Sunday, July 25, 2010


Using antibiotics for purposes other than treating the animals affected by diseases due to infection is fraught with far reaching adverse implications. It is not to be forgotten that antibiotics were discovered, starting with Penicillin, to treat human beings, that too as a last resort after exhausting other means to cure them. It is also known that many pathogens have the capability to build resistance to drugs if exposed regularly or continuously. Therefore the tendency on the part of many processors in the meat sector to use antibiotics for weight gain or any other purpose deserves to be condemned forthright. The current move to discourage such dangerous practices must be pursued relentlessly through persuasion or if necessary through mandatory steps.

"Giving animals antibiotics in order to increase food production is a threat to public health and should be stopped, the FDA said today. The federal agency says it has the power to ban the practice, but it's starting by issuing "draft guidance" in hopes the food industry will make voluntary changes. After a 60-day public comment period, the guidance will become FDA policy. The guidance is based on two principles: Antibiotics should be given to food animals only to protect their health. All animal use of antibiotics should be overseen by veterinarians.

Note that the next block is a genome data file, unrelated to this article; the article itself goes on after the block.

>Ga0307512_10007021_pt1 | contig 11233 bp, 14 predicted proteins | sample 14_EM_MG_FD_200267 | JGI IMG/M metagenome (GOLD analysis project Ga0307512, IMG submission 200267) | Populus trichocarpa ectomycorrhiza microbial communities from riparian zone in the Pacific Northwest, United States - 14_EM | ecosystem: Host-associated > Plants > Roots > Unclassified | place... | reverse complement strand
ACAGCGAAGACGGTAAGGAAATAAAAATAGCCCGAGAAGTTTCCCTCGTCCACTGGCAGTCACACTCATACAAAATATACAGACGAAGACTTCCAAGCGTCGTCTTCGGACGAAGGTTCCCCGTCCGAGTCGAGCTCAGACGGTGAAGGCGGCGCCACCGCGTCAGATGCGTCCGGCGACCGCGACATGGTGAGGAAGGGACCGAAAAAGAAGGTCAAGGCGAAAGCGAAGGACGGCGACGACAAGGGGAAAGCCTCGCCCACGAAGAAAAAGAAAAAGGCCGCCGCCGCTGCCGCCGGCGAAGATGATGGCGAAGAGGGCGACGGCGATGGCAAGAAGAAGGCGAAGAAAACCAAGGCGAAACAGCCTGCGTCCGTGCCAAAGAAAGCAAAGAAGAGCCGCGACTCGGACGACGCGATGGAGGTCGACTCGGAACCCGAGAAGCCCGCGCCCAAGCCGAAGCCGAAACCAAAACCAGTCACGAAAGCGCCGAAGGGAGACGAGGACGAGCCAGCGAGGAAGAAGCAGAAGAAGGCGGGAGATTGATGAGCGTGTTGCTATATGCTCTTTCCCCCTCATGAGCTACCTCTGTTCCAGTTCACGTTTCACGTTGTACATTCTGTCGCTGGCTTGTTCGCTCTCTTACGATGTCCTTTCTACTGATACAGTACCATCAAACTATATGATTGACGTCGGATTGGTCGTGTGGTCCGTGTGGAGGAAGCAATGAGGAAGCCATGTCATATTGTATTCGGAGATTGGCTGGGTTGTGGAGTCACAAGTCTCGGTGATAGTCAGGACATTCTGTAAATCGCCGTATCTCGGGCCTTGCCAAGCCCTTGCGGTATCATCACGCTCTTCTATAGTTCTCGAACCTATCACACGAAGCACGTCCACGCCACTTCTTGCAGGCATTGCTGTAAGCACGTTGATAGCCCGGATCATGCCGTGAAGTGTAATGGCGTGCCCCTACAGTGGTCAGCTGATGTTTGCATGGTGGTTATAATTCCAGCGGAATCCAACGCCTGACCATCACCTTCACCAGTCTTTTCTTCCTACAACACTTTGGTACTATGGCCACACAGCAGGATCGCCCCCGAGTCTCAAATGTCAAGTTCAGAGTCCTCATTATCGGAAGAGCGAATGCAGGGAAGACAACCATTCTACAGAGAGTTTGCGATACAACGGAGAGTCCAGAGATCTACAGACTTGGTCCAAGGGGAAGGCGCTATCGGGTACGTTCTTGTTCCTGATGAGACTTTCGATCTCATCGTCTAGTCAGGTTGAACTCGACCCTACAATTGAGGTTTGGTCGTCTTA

"We are seeing the emergence of multidrug-resistant pathogens," FDA Deputy Commissioner Joshua Sharfstein, MD, said at a news conference. "FDA believes overall weight of evidence supports the conclusion that using medically important antimicrobial drugs for production purposes is not appropriate." Sharfstein said it's a public health issue when antibiotics important for human health are given to animals on a massive scale. Such use encourages the growth of drug-resistant bacteria that can cause hard-to-treat human disease. Like humans, animals sometimes need antibiotics to fight or prevent specific infections. The FDA says it has no problem with this. But producers regularly give antibiotics to food animals because it makes them gain weight faster or makes them gain more weight from the food they eat. This is the practice the FDA wants to end. Sharfstein hopes that by offering the carrot of voluntary guidelines, industry will avoid the stick of new regulations".

How far the FDA will go to prevent such unhealthy practices by the industry remains to be seen because of the disappointing experience of the past vis a vis FDA's proactive consumer protection record, invariably buckling under the lobbying and muscle power of the large industry conglomerates. While meat eating habit of human beings as a whole and the inhuman attitude of the meat industry towards the animals slaughtered by them are increasingly coming under criticism, the industry can do without another controversy regarding indiscriminate use of antibiotics.


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